Wednesday, June 20, 2012

Eighth Wonder of the World......Ice Box Cake


Summer brings to light so many childhood memories. Running through the sprinkler under a scorching sun…..sipping Kool-Aid on the porch while waiting out an afternoon thunderstorm.…. capturing fire flies in a jar and watching them glow in the dark on the night stand by my bed….....endless hours of baseball with the neighborhood kids.


 These were the summers before central air conditioning. You played outside and stayed outside till long after the sun set. Something, strangely enough, I don’t see now in my own neighborhood which is loaded with young kids. Seemingly, air cooled houses, skin cancer threats and gaming technology have robbed today’s children of their right to bare arms under the summer sun.

That being said, one of my favorite summer memories is of the annual family gathering that was held in our yard each July. We lived in, what was then known as the “country”. Four tree-studded acres of land with a running creek and our two horses housed nearby. At the time, a good portion of my Italian mother’s family still lived in Philadelphia, so a day in the country was a party to attend. Aunts, uncles, cousins and friends would descend upon our property loaded with pots of meatballs and sausage, crabs, mussels and corn. My Dad would cook up the hot dogs and hamburgers on a brick grill he fashioned and my mother prepared  the salads. It was a good day. A day which inevitably ended with sparklers, cold watermelon and ice box cake.  

All you will need !
Now, every family probably has their own version of ice box cake. Before central air conditioning, this recipe typically was made during warm weather months because it didn’t require an oven. To this day, it is my boys’ favorite dessert. I made it last week for Father’s Day, and my two sons, now 27 and 28 years of age, stood behind me with forks as I took it out of the refrigerator. Our family’s version couldn’t be easier to make. (Although, my son’s girlfriend, a smart gal with a master’s degree, had a little problem with it – not sure what happened there but we'll work on this!)  Anyway, you only need four ingredients:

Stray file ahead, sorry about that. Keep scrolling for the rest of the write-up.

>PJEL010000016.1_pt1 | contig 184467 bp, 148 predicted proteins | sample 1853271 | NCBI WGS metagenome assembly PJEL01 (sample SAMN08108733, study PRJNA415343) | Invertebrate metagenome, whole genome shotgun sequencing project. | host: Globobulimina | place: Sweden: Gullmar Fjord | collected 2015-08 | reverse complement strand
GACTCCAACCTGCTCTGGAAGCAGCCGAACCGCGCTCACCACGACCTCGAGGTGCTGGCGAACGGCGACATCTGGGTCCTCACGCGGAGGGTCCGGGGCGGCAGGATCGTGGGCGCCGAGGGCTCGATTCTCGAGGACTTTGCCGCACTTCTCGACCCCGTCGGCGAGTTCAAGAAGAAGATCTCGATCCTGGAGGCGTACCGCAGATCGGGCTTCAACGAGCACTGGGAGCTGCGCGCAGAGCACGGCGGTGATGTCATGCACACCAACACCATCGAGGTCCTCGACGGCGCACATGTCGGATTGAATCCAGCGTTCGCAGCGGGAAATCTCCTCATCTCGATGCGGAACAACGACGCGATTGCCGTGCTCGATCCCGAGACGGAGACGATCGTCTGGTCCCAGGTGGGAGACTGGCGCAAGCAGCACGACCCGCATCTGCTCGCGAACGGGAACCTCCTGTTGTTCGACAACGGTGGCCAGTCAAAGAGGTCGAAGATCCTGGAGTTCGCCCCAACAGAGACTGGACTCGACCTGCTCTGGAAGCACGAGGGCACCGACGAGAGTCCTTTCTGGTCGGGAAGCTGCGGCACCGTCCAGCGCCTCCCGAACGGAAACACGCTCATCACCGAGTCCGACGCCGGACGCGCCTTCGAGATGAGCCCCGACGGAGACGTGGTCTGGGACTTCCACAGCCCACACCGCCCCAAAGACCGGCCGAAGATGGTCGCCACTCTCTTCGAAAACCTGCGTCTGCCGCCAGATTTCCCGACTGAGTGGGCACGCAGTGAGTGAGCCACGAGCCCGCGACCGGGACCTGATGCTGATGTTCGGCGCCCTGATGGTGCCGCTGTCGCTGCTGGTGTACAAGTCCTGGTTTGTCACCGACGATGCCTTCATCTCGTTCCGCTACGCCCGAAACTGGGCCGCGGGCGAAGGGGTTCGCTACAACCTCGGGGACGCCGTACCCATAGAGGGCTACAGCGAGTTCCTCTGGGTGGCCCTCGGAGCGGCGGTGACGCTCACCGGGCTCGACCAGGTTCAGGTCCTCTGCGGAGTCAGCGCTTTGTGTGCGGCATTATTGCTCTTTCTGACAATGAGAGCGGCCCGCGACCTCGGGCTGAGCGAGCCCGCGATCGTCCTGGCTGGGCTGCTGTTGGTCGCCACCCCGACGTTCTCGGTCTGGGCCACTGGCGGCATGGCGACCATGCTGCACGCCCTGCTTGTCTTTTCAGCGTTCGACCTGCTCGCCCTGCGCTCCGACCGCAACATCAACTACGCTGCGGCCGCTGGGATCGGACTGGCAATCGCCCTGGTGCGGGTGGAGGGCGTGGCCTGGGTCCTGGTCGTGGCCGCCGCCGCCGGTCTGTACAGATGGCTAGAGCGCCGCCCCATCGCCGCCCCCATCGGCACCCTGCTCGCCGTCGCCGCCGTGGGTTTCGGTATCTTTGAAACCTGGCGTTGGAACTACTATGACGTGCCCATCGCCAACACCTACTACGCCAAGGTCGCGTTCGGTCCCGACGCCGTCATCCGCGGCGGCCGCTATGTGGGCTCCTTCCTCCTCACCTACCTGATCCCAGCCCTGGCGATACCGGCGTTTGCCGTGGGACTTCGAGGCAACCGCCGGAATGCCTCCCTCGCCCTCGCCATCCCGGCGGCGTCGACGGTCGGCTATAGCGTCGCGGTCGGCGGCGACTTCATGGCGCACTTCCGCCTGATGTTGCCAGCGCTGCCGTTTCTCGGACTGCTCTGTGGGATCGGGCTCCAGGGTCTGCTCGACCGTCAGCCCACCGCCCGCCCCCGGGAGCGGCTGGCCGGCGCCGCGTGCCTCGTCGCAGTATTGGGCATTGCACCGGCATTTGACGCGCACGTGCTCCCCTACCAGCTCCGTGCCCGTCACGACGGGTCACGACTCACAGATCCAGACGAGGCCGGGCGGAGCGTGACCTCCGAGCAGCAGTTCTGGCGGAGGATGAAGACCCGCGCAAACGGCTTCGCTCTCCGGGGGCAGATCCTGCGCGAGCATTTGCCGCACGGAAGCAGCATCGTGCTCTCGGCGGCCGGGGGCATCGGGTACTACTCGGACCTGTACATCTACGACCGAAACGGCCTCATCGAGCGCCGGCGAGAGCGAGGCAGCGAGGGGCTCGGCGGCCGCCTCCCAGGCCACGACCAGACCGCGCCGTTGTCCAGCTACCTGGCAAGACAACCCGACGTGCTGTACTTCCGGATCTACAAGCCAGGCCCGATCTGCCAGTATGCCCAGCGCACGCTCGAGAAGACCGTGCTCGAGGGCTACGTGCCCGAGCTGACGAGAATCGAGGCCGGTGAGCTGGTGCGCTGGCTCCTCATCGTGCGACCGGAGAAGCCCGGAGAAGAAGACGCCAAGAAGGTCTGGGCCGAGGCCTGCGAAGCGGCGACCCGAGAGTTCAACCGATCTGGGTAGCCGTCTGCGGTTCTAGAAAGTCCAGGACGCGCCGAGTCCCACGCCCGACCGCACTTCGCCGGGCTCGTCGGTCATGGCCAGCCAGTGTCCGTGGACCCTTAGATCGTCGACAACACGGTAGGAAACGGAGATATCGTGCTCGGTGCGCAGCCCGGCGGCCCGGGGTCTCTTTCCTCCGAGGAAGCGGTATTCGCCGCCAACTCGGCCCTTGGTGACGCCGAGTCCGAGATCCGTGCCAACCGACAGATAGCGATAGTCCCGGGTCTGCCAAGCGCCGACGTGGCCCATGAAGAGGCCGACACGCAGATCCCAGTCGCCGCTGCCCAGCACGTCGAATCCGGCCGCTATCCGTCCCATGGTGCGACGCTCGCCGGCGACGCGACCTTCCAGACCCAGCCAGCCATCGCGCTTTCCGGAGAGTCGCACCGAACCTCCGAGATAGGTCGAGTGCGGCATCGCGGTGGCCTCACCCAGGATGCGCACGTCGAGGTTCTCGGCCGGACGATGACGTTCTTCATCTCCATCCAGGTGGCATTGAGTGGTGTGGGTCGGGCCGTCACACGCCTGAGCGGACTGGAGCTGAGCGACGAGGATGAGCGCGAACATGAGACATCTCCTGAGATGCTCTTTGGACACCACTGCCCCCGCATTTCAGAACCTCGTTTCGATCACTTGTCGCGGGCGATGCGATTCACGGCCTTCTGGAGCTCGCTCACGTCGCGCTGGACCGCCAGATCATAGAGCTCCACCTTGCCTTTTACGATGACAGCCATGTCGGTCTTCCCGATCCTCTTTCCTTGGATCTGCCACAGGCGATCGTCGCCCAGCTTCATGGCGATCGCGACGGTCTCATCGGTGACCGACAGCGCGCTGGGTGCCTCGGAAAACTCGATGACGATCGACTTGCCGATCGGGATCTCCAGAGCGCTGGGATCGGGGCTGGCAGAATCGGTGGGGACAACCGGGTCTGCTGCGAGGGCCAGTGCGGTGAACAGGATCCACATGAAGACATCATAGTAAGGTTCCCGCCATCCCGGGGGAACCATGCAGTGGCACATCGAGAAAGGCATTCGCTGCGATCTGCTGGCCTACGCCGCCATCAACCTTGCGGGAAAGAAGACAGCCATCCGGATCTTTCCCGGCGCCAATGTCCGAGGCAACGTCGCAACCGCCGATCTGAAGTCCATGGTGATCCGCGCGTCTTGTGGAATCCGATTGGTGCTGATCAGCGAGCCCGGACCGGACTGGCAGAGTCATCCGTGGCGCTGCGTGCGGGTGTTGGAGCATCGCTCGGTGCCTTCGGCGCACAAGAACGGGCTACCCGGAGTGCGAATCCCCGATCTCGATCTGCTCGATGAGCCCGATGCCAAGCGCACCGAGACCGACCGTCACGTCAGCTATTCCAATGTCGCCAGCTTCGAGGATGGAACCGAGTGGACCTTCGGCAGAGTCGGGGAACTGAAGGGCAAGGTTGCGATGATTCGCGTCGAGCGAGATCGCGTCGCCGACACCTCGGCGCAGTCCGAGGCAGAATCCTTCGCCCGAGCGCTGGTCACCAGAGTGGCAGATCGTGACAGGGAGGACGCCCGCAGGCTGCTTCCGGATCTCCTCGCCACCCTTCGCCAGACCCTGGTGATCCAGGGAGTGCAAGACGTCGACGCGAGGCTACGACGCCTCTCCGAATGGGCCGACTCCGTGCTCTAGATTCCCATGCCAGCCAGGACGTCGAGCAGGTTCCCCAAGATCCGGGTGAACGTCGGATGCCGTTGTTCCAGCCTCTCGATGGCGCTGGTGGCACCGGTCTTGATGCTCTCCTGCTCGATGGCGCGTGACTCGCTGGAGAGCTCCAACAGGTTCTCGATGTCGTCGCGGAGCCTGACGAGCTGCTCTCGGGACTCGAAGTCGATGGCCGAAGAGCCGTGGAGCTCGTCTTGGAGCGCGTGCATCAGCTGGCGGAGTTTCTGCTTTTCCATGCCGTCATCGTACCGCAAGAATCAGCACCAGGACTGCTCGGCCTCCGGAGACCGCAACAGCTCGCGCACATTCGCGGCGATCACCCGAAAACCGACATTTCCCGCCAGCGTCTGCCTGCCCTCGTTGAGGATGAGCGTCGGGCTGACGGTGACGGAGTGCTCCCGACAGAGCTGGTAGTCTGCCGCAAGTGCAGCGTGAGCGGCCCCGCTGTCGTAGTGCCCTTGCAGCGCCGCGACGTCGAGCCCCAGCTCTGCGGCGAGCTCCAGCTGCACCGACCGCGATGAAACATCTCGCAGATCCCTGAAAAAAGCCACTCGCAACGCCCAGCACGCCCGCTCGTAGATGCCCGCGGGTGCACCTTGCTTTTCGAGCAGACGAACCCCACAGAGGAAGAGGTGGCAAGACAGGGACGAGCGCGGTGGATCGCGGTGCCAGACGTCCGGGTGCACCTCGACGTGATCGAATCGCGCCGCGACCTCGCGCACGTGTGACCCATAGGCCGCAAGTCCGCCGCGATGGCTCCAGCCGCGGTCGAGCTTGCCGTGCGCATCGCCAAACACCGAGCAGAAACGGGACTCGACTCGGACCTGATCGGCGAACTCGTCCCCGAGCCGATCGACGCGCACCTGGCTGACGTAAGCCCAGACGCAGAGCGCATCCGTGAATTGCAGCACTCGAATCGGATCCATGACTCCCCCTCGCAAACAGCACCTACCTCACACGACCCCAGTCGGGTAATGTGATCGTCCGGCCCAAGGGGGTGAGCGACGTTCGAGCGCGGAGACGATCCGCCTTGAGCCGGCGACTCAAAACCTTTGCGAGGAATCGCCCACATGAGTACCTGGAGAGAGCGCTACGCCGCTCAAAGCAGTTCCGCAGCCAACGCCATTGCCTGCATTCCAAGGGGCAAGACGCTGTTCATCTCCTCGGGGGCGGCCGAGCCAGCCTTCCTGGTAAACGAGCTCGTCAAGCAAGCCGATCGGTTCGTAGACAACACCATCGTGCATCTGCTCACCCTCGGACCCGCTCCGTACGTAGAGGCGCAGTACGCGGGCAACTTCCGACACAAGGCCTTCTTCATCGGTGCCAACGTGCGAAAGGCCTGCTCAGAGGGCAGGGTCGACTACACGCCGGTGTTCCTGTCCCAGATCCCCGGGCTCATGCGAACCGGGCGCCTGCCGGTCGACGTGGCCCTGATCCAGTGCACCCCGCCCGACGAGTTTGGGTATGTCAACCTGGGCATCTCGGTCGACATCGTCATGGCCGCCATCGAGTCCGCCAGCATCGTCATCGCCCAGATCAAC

•  Half gallon of whole milk
  •  2 small boxes of “cooked” vanilla pudding (instant won’t work)
  •  2 small boxes of “cooked” chocolate pudding
  •  Box of plain graham crackers

Ironically, the hardest part of making this cake is finding the “cooked” version of pudding in the store these days. Instant doesn’t work because it won’t soften the layers of graham crackers into a cake-like texture the way hot pudding does. So when I find it, I buy several boxes. The other requirement is coordination. You have to cook both pudding flavors at the same time (which require almost constant stirring.) Spread a layer of the whole graham crackers in 13” x 9” dish, pour a layer of hot vanilla pudding over it, layer the top with more crackers, and then repeat the procedure using the chocolate pudding. Crush up the last of the crackers and sprinkle over top layer. Refrigerate till cold. There. How easy is that? 


As you can see, this recipe has endless possibilities of variations. However, I have learned not to change a thing since I once used cinnamon flavored graham crackers and my oldest son stop just short of accusing me of treason.

I don’t know where this recipe originated or I would gladly give credit. Maybe, back in the early fifties, some poor women in a nice dress and pearls (could be I’m visioning Donna Reed) was in desperate need of something with chocolate on a hot summer day. I only know that one bite, and I am transformed back to being a young bare-footed girl, porch sitting with her family on a warm July evening, thinking this is as good as it can get!


Photos by ImageGoogle

1 comment:

  1. This sounds DELICIOUS. I have never heard of ice box cake. My mom makes pudding pies with a graham cracker crust and the cooked pudding. She substitutes a cup milk for heavy cream while cooking the pudding. NOT diet food but it is worth every calorie!

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